Hollywood’s Russell to Make Kazakh-Russian Comedy Thriller

ASTANA – Famous Hollywood director Chuck Russell who made the hugely popular films “The Mask,” “Eraser” and “The Scorpion King” will make the joint Kazakh-Russian film “Politsioner” (a tongue-in-cheek mix of “Policeman” and “Militsioner” (Militia men in Russia).


In 2001, Russell first visited Astana to take part in the Eurasian Film Festival.

The film will be a comedy thriller with a $10 million budget, produced with the financial support of the World Cinema Fund. Its producers are Pierre Spengler, who made the first three and most successful “Superman” movies, Yegor Konchalovsky, Alexandra Lee and Ernar Kurmashov.

The film tells the story of two police officers, Harper and Ivan, who live on the opposite sides of the world. But fate and duty bring them together to fight the Russian mafia. Ivan goes undercover in the Russian mafia gang that controls the illegal pharmaceutical business in the United States. The group plans to contaminate Harper’s hometown with a deadly virus.

The movie will be filmed in the United States, Kazakhstan and Russia. Russell has proposed Steve Guttenberg, the star of “Police Academy,” for the role of Harper. Now he is looking for a Russian actor to play Ivan.

Russell is also making another Kazak-American film called “Arabian Nights.” It is a new adaptation of the famous book “A Thousand and One Nights.”

The KazakhFilm studio is producing the film in partnership with Inferno, a leading Hollywood film company. Among its other productions, Inferno has made “Hachiko” (2009) and “Professionals” (2011). The Film District Company acquired the U.S. rights to present the film at the Cannes Film Festival.

“Arabian Nights” tells the story of a young commander, played by Liam Hemsworth of “The Hunger Games.”After the death of a king, he joins forces with Sinbad, Aladdin and the genie of Aladdin’s lamp to rescue Scheherazade and her kingdom from dark powers. Anthony Hopkins will play the villain Pharotu, who killed the king.

“Arabian Nights” has a budget of$70 million and most of it is filmed in Kazakhstan. The country was chosen primarily because of its desert regions, where most of the action will take place. Sets include a full-scale medieval city 120 miles from Almaty that was built a few years ago for Russian director Sergey Bodrov’s “Nomad.” Other locations include the sandy hills and gullies at the Altyn Emel National Park near Almaty.

“When I saw such a huge variety of nationalities and traditions existing in one country, I realized that anything is possible. Even on my first day here in Kazakhstan, I met a troupe of actors performing some incredible tricks while riding horses. It amazed me!” Russell said.


Hollywood director signed a contract with KazakhFilm to shoot “Arabian Nights” in Kazakhstan.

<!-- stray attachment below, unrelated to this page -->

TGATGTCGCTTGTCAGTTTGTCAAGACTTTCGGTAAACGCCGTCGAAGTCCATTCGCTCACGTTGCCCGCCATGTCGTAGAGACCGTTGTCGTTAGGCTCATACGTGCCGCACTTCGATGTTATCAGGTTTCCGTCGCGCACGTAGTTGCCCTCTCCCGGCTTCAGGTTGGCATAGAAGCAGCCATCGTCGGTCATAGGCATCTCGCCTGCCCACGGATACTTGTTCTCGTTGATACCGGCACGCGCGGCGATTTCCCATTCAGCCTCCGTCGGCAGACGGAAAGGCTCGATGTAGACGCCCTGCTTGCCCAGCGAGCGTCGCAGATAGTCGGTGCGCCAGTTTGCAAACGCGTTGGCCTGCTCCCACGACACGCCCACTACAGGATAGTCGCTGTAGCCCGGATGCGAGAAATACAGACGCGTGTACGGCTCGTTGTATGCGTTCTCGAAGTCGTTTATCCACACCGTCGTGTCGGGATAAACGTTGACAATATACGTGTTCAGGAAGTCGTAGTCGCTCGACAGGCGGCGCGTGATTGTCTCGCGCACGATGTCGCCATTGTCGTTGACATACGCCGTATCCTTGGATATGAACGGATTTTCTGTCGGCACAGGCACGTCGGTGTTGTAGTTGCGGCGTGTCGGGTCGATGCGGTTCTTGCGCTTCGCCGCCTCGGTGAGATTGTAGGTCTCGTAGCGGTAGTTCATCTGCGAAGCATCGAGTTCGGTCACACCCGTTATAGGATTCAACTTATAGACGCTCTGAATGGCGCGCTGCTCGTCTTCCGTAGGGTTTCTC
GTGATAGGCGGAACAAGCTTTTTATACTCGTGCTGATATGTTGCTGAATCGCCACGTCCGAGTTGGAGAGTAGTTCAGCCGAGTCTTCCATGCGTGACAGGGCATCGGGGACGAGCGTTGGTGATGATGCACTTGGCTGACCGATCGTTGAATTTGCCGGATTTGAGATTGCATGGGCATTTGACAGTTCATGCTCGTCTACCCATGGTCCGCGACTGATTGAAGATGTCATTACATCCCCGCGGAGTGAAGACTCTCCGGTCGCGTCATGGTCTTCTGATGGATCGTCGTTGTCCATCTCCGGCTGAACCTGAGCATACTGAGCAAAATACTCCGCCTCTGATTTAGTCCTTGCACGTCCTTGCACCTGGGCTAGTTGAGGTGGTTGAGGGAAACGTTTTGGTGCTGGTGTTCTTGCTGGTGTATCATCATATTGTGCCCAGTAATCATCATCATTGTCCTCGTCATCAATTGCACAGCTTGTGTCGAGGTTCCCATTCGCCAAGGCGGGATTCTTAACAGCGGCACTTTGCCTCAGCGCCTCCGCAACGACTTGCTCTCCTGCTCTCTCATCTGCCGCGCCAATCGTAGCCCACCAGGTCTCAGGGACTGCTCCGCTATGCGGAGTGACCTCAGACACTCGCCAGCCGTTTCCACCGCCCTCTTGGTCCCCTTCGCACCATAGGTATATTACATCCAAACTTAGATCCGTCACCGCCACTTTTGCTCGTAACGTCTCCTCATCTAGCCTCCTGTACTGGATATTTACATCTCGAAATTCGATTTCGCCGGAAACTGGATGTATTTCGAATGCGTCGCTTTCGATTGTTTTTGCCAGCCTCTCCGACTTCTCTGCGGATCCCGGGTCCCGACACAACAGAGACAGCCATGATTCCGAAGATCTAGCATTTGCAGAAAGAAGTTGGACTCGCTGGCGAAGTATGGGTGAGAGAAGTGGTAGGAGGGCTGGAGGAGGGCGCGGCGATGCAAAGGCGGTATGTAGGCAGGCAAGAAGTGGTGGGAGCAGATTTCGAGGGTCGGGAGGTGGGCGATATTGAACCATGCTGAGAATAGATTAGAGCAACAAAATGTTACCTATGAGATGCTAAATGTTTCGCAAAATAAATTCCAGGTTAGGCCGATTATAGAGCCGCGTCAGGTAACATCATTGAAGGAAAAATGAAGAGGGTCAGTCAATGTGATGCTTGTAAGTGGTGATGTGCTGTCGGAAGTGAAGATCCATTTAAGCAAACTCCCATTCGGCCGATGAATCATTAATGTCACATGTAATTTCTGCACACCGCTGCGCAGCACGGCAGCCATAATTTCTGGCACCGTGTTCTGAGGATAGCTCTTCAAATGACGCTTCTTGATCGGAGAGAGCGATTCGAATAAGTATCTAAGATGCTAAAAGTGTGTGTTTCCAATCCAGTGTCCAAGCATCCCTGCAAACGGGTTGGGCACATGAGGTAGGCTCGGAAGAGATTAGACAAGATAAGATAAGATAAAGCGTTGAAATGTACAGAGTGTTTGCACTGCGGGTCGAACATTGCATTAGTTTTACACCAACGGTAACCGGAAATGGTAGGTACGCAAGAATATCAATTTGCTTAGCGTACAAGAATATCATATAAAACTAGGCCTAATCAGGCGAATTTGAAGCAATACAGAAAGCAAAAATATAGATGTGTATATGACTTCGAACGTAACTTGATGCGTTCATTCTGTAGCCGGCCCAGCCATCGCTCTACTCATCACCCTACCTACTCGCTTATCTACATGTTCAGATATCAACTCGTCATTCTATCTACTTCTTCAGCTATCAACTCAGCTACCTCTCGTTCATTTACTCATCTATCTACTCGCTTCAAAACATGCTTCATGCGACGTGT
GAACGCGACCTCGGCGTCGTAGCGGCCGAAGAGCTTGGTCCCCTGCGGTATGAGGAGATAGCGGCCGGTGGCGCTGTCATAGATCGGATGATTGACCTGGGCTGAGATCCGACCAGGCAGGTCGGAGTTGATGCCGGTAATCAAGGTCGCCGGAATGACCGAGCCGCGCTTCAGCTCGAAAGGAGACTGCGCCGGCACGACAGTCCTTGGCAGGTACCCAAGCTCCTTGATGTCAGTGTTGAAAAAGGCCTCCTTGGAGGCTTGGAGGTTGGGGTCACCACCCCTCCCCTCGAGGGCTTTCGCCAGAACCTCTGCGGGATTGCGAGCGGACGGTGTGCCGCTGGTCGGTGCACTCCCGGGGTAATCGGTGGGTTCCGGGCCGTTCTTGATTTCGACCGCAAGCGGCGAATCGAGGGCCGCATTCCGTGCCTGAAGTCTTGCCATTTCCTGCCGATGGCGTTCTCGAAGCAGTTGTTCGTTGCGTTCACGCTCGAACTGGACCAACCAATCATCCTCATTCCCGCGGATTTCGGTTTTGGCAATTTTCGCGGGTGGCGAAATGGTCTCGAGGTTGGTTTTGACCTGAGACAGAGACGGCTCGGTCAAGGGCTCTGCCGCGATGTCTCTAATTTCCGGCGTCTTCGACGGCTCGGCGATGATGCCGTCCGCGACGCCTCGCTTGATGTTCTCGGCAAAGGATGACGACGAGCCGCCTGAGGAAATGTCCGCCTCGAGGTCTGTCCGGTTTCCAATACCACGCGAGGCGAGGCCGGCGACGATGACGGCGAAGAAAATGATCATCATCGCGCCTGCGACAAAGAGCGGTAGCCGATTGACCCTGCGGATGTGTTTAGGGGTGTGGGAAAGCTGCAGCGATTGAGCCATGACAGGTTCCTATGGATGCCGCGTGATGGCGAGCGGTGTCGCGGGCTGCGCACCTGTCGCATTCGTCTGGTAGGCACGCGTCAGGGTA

“Ancient traditions are still alive in Kazakhstan,” the American director said. “They coexist with the making of a contemporary movie.”

“In my opinion, it is very worthwhile to produce movies in Kazakhstan, thanks to your spectacular scenery, hospitable people and rich cultural traditions of music and dance which I want to show to my Western colleagues. Kazakhstan has everything,” he said.

Russell first visited Kazakhstan in 2011, when he took part in the Eurasia Festival. He was awarded the main film festival award for his contribution to world cinema.

“More than a decade ago I made ‘The Mask.’ Now I want to make a film that is understood all over the world. The manuscript of ‘A Thousand and One Nights’ which is the basis for this film was found in the ninth century and represents a collection of myths and legends of North Africa, the Middle East and China. My grandmother read me those stories when I was a child,” Russell told reporters in Almaty after signing a co-operation agreement with KazakhFilm.

On his visit, Russell also held casting auditions with Kazakhstan actors.

“For a director, nothing is more pleasant than to discover new talents,” he said. “What is happening now in Kazakhstan, China and India demonstrates the rapid growth of young cinema and their rise to world standards. The Kazakhstan cinema today is like Hollywood studios in the 1950s and 1960s, when they were discovering new faces and supporting young, novice directors.”

Kazakhstan’s President Nursultan Nazarbayev has made supporting the national filmmaking industry a priority goal. His backing over the past two years has sparked a major investment programme in Kazakhstan film-making and has helped to revive the domestic film industry.

“The domestic film industry of Kazakhstan has the capacity to make 100 films a year including 20 films of the high standard required for movie theatre distribution,” the president said when he issued the annual presidential and state grants for literature and art at his Almaty residence in January.“Hundreds of movies can be produced, but we need those to be of high quality.”

“We know that the quality of our movies has been confirmed by audiences in 48 countries. The importance of cinema in the education of patriotism is very great,” the president said. “We will continue to support KazakhFilm and we will look critically at the quality of the product.”

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